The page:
Everywhere, reflecting and shining into the individual and inevitably also into “nothingness” is the “other,” and all the more so, the more one loves the “other.” This is why the nature of the creative being might best be described as the yearning for the annulment of individuality, for the taking down of one’s own borders by taking in the “other” …
Bruno Taut, Mein Weltbild, 1920
In her sculptures and installations Isa Melsheimer often makes reference to architecture and housing. Her work is about non-inhabited places such as the spaces under bridges or stairs, it echoes – often in shoebox format – the elements of housing culture, and in these miniature worlds the artist sheds a critical-poetic light on sociopolitical utopias and psychosocial realities.
In her current exhibition Isa Melsheimer approaches the non-place of utopia and its failure through the specific example of the Glass Chain, a correspondence amongst a group of expressionist architects initiated in by Bruno Taut in November of 1919. Isa Melsheimer’s glass sculptures make reference to the sketched visions of Carl Krayl, Wenzel August Hablik, Hans Scharoun, the Luckhardt brothers, and Bruno Taut himself, to name a few, in particular to the latter’s “Alpine Architecture” (1919). Partly multicolored, partly also framed in lead (Tiffany technique) Melsheimer’s sculptures are about the vision of a crystal architecture and the expressionists’ mystical glorification of glass. These works are substantiated by the writings of Paul Scheerbart (1863-1915), whose novel “Glass Architecture” had a decisive impact on the group of architects. Excerpts from this novel have been embroidered onto long swaths of fabric, for example:
“We live, for the most part, in closed spaces. These form the environment that gives rise to our culture. To a certain extentour culture is a product of our architecture. If we want to raise our culture to a higher level, we must transform our architecture, and for this we must do away with the closed nature of the spaces we live in. This, however, can only be achieved by introducing a glass architecture that would allow sunlight and the light of the moon and the stars to penetrate, not only through a few windows but through as many glass walls as possible, fully glazed walls made of colored glass. Thenew environment thus created will inevitably engender a new culture.”
The German Revolution of 1918 brought hope for a new political, cultural, and social situation, which according to Bruno Taut could best be achieved under the guidance of a new architecture. As a real, political entity, however, the Arbeitsrat für Kunst [Workers Council for Art] founded in 1918 was doomed to fall short of Taut’s revolutionary utopian ideals. By contrast, the letters of the Glass Chain offered its members unimagined opportunities for development. Bruno Taut won over such names as Carl Krayl, Hans Scharoun, Jakobus Göttel, Wenzel August Hablik, Walter Gropius, Max Taut, Hermann Finsterlin, Wassili, and Hans Luckhardt, among others. The programmatic call for a glass architecture that would create crystal palaces that dramatized light as the great “essence of mysteries” and convey cosmic consciousness to mankind presupposed the architect as a kind of Nietzschean savior.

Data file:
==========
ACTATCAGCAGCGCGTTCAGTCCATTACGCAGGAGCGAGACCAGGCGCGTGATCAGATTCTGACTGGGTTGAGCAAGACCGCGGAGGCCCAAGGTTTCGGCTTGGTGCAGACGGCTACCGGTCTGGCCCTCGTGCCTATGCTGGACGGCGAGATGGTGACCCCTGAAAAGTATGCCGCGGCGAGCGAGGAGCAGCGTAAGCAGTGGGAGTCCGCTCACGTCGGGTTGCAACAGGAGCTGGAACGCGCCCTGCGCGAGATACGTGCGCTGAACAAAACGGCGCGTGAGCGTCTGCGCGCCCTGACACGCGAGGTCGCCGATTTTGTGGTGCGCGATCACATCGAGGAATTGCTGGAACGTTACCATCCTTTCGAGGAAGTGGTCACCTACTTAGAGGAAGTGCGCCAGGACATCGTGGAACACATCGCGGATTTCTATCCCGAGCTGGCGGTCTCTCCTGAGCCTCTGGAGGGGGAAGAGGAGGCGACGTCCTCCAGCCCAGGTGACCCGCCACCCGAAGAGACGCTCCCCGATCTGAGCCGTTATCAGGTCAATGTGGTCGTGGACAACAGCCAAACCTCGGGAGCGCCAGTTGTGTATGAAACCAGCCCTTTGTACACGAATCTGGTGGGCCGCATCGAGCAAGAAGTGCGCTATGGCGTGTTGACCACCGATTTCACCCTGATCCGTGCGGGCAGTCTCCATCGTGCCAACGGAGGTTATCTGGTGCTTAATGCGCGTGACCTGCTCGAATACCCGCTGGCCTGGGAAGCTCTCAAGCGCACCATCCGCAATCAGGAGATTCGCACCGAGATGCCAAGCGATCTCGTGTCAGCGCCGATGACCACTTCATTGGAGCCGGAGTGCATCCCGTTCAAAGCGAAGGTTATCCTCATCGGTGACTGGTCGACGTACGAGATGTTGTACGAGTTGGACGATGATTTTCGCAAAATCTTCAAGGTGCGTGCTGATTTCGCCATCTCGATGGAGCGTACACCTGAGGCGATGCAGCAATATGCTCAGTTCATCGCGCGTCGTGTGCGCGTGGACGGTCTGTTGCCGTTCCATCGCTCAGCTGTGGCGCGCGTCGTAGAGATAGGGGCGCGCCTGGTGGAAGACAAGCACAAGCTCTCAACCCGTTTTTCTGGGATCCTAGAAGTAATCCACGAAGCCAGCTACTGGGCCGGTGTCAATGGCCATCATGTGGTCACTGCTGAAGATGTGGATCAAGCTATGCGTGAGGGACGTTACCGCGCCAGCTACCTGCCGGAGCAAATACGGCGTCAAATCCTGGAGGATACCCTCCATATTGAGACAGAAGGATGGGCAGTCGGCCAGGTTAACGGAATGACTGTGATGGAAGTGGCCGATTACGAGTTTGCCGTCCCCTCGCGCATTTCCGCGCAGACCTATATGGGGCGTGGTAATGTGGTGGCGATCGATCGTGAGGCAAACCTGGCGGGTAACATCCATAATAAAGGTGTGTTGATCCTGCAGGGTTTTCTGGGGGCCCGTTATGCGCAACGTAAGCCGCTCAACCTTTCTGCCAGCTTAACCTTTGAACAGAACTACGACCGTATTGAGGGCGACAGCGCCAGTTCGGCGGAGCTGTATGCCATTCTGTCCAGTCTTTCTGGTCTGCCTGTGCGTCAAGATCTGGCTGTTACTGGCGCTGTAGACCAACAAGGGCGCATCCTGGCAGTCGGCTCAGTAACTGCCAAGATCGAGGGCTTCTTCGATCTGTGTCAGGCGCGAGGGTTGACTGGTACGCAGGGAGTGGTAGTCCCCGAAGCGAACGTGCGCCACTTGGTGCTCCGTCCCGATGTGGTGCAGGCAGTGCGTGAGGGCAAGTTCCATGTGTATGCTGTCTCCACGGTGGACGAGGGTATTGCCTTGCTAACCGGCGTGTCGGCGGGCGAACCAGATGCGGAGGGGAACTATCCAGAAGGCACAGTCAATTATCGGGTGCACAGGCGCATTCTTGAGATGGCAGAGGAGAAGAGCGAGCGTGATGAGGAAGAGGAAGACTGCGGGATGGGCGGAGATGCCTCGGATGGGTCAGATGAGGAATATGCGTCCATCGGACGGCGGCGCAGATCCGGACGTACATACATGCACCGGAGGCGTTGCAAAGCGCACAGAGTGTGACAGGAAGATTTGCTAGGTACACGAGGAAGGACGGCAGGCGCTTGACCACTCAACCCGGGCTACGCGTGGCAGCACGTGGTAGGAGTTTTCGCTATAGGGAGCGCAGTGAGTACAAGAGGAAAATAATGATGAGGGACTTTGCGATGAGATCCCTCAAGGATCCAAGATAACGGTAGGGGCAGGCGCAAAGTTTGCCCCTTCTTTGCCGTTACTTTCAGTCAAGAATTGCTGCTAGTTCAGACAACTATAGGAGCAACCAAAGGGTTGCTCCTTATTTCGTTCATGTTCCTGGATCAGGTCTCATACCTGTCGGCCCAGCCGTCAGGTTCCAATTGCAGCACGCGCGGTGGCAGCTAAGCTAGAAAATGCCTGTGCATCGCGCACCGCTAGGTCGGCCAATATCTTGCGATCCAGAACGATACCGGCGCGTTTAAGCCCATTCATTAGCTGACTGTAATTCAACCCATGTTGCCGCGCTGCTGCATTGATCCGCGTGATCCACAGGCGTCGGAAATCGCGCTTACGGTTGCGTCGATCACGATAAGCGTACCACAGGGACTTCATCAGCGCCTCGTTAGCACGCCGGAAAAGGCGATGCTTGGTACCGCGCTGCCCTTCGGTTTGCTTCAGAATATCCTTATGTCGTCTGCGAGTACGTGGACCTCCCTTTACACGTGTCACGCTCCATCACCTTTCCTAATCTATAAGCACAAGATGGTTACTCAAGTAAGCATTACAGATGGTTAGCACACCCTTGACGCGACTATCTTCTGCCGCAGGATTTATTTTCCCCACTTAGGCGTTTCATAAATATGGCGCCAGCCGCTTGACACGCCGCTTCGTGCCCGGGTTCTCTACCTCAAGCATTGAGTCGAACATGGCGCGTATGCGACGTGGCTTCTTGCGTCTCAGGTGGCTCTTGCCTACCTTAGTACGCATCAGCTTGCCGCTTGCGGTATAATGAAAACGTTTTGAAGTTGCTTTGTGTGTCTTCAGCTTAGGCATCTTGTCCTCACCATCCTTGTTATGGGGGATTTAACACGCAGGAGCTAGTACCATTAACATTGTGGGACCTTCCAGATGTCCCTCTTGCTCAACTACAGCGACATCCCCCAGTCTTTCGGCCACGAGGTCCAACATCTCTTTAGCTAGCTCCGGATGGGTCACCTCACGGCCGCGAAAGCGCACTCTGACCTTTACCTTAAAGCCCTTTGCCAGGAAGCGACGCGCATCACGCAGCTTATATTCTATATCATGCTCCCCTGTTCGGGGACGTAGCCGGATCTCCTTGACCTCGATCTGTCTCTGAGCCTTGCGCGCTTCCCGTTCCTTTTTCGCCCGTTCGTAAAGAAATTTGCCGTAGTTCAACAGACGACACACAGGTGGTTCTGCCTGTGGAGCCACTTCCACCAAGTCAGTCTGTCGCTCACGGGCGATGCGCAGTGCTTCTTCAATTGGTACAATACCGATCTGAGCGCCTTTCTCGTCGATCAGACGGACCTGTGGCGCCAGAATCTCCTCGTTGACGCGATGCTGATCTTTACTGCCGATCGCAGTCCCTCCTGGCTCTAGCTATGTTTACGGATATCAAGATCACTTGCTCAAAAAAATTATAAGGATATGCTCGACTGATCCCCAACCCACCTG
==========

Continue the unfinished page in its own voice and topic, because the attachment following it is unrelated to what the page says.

The Glass Chain was, by no means, a homogenous group, and the belief-or-form debate soon broke out among its members. Influenced by the “Neues Bauen” movement, rationalism and clarity eventually won out over belief. Correspondence between the group members ended in December of 1920. The third series of works in the exhibition was inspired by buildings realized by the individual group members: gouaches – visible behind and between threads strung across the gallery spaces.
Born in Neuss in 1968. Studied at the Berlin University of the Arts, master class with Georg Baselitz. Lives and works in Berlin. Solo exhibitions (selection): 2008 Städtische Galerie Nordhorn, Germany; Stiftung Arp Museum Bahnhof Rolandseck, Remagen, Germany | 2007 Mönchehaus Museum, Goslar, Germany | 2005 Chinati Foundation, Marfa, Texas | 2004 Bonnefantenmuseum, Maastricht, The Netherlands| 2003 Kunstverein Arnsberg, Germany | 2001 Kunstraum München, Germany, a.o.
2008 Art Award of the City of Nordhorn | From April 19, 2009 to March 2010 Isa Melsheimer’s work “Roedig” will be on display in Cologne at KölnSkulptur 5, Skulpturenpark Köln.